How To Encourage Happy People (And Bodies) At Work

We're constantly being asked to do more, with less.

In 2017, well-being in the workplace runs the risk of being perceived as somewhat of a buzzword -- one defined by the fruit bowls and free yoga sessions of young, progressive workplaces (you know the ones).

But when we consider the rate of mental illness among Australians, and the rise of a work culture that offers no favours, the need to create mentally healthy workplaces becomes more of a necessity.

My experience is that people are working harder and just want something for themselves.Anna-Louise Bouvier

"The common thing across every workplace that we go to is that people are being asked to do more with less. People are going faster, in less time, and this, in turn affects how they work," physiotherapist and Executive Director of Happy Body At Work Anna-Louise Bouvier told The Huffington Post Australia.

"Sure, you'll find progressive workplaces that really care about this. But for a long time, there's been a lag between what people are saying and actually doing something about it."

Anna-Louise Bouvier recently hosted an ABC-led conference on wellbeing Sydney.
Anna-Louise Bouvier recently hosted an ABC-led conference on wellbeing Sydney.

On doing something about it

Launched in 2013, Happy Body At Work offers a series of mental health and well-being programs designed by Bouvier and the commercial arm of the ABC.

Happy People is their latest app -- a gamified, team-based program that focuses on four pillars (energy, mood, stress and sleep) to improve mental and physical resilience at home and work.

"When it comes to typical content in this space, you only end up targeting the 20 percent who are already interested in well-being -- not the ones who don't think they need it. My big focus with Happy People was hooking the 80 percent," Bouvier said.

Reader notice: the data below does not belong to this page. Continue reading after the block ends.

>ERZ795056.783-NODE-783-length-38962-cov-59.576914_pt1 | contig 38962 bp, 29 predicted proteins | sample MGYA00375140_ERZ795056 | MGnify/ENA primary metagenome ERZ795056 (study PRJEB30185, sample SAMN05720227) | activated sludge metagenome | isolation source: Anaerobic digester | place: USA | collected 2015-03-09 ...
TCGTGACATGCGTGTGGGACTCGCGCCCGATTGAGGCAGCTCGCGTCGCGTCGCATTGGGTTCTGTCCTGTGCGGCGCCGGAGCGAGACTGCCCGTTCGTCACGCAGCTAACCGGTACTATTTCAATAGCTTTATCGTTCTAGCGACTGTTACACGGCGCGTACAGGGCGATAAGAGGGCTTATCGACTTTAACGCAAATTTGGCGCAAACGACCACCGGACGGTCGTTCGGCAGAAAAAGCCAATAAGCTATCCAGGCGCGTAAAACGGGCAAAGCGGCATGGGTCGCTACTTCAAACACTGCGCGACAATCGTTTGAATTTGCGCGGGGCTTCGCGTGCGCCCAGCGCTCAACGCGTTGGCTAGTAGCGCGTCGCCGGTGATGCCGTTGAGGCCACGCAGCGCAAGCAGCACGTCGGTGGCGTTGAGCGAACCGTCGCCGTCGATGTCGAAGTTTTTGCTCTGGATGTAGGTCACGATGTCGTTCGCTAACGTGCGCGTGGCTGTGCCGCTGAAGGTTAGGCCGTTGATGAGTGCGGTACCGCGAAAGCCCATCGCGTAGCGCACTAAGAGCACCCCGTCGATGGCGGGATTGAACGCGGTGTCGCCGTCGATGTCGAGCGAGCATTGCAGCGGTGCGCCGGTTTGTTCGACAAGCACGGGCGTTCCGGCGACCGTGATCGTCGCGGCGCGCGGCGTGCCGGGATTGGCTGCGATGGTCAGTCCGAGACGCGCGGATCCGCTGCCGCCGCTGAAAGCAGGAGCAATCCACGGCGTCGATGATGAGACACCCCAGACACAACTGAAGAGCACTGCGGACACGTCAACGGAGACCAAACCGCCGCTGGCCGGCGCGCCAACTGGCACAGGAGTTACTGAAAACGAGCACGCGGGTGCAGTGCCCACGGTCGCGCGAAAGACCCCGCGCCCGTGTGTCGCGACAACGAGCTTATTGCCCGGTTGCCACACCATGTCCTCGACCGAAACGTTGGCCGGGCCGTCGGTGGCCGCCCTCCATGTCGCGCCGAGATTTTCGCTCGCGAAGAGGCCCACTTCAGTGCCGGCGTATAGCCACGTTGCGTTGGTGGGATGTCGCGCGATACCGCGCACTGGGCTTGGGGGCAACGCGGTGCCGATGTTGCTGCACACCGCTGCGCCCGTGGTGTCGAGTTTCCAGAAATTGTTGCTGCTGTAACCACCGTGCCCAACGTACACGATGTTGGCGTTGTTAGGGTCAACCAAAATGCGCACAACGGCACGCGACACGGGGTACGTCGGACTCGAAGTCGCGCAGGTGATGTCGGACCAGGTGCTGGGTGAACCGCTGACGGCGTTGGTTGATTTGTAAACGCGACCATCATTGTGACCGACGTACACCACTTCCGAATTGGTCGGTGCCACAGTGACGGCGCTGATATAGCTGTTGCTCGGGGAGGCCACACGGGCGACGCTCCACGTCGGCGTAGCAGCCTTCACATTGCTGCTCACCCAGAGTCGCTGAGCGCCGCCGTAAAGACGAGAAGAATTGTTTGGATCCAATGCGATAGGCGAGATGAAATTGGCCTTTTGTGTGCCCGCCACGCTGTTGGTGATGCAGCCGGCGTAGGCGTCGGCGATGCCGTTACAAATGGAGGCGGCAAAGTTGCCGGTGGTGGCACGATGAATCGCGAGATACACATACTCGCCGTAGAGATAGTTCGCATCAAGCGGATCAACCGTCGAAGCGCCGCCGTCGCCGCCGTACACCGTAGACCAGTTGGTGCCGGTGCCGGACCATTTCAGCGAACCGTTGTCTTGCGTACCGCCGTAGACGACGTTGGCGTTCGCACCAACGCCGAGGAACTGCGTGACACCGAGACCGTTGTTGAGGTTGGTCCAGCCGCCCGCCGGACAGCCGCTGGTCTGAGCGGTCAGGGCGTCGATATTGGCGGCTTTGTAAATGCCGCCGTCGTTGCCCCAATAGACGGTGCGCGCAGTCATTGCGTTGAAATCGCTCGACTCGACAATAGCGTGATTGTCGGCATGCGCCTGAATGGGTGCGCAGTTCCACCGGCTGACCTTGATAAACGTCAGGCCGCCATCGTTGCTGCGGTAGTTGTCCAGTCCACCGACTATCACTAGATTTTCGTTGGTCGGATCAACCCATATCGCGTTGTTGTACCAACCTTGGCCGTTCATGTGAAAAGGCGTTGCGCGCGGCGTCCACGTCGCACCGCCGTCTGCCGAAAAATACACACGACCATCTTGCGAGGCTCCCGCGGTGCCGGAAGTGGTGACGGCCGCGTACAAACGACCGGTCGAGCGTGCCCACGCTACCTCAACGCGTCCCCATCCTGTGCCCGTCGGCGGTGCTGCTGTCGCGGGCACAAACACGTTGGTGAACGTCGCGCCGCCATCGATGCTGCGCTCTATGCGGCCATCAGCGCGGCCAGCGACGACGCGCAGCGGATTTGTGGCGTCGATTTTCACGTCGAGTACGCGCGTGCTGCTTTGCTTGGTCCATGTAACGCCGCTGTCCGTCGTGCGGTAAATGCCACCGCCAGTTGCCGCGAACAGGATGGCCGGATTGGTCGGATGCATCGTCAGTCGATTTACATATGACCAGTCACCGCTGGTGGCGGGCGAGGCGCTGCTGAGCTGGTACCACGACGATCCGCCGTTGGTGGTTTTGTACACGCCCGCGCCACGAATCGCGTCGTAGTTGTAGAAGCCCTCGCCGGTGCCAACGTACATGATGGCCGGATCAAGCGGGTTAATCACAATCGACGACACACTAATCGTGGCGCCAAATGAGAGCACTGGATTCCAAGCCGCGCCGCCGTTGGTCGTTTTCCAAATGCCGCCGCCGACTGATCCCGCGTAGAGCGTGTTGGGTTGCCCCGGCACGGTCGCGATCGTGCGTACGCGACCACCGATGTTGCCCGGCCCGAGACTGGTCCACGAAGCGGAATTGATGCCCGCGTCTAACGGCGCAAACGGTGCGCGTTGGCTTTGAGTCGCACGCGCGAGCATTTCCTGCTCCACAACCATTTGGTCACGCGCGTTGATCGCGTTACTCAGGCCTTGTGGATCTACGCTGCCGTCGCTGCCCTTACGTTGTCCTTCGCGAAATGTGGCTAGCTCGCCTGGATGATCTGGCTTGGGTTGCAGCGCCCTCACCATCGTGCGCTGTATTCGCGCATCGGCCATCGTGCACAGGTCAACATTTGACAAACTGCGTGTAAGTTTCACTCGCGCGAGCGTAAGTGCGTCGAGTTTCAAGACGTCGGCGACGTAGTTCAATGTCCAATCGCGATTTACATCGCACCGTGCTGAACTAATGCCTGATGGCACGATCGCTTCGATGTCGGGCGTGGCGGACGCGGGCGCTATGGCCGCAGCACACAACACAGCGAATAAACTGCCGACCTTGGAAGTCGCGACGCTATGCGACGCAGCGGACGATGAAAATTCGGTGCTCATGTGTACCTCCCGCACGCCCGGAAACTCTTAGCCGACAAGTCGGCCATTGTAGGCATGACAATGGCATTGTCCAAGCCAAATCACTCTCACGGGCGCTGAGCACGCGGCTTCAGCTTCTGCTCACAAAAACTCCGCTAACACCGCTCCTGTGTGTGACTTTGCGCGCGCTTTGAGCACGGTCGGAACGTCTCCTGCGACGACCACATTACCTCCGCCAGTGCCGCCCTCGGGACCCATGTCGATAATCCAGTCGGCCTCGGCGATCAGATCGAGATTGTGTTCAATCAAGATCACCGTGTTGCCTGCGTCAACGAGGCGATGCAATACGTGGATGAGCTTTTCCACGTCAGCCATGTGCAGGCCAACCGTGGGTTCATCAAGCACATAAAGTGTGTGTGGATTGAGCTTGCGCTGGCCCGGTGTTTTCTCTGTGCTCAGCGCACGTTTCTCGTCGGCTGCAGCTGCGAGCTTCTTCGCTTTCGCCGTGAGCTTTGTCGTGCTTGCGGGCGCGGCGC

The idea is to show employees that carving out small things can actually make a huge difference.

The app has been developed to roll out daily content addressing each of the four pillars in bite-sized tips, offering personal goals and feedback through a four-point well-being quiz. Employees are encouraged to interact with their team throughout the process.

"The idea is to show employees that carving out small things can actually make a huge difference," Bouvier said.

Workers across some of Australia's largest companies -- including Optus, Lendlease and Caltex -- have reported marked improvements through use of the program, offering proof that workplace well-being not only matters but actually works.

How Optus became a bunch of 'Happy People'

In August 2016, more than 1,500 Optus employees across the company's retail sector were involved in the pilot program of 'Happy People' over a six-week period.

"There were 168 stores across the country. This was a challenging cohort because they don't have access to computers and they're on their feet all day," Bouvier said. "We had to build something sticky that would get them to the app in the first place."

Pre-program analysis of 480 retail employees reported high levels of physical inactivity (73 percent), low levels of energy (41 percent) and negative body perceptions (51 percent). Just over half of respondents were spending less than 8 hours in bed each night.

Of those 1,500 employees, 78 percent onboarded during the program period, choosing goals within the first week and interacting with the mobile app.

"During that first week, we watched people get into it. At the end, we went back and interviewed them. Here was a 25 year-old young man telling me things that I had been studying and hearing for years. It was incredibly satisfying," Bouvier said.

Over 70 percent of respondents found Happy People beneficial to their overall health and well-being.

After five weeks, analysis found 57 percent said they were more aware of factors that affected their energy levels, with 15 percent reporting they "always have lots of energy". Awareness of sleep strategies (68 percent) and management of stress (63 percent) markedly increased among employees, with 67 per cent saying that had learned strategies to better manage agitated customers.

Happy Person, is that you?
Happy Person, is that you?

On what works -- and what doesn't

According to Bouvier, the success of the program came down to Happy People's gamified approach.

"Gamification is a way of making a digital experience interactive, personally relevant and sticky. It leads you on a path that you have chosen," Bouvier said.

And a top down approach is crucial.

"You can't just put down something like this without doing the work. You need to expose the right culture, and you need to involve your middle managers," Bouvier said.

It's not about pushing this stuff onto people. It's about showing them how having happy, healthy employees is going to, in turn, bring them benefits.

"Often middle managers or your team leaders have a lot on their plate. A big part of what we do is talking with senior leaders and encouraging them to get these players involved.

"It's not about pushing this stuff onto people, it's about reframing the conversation and showing them how having happy, healthy employees is going to in turn bring them benefits."


People Is The Work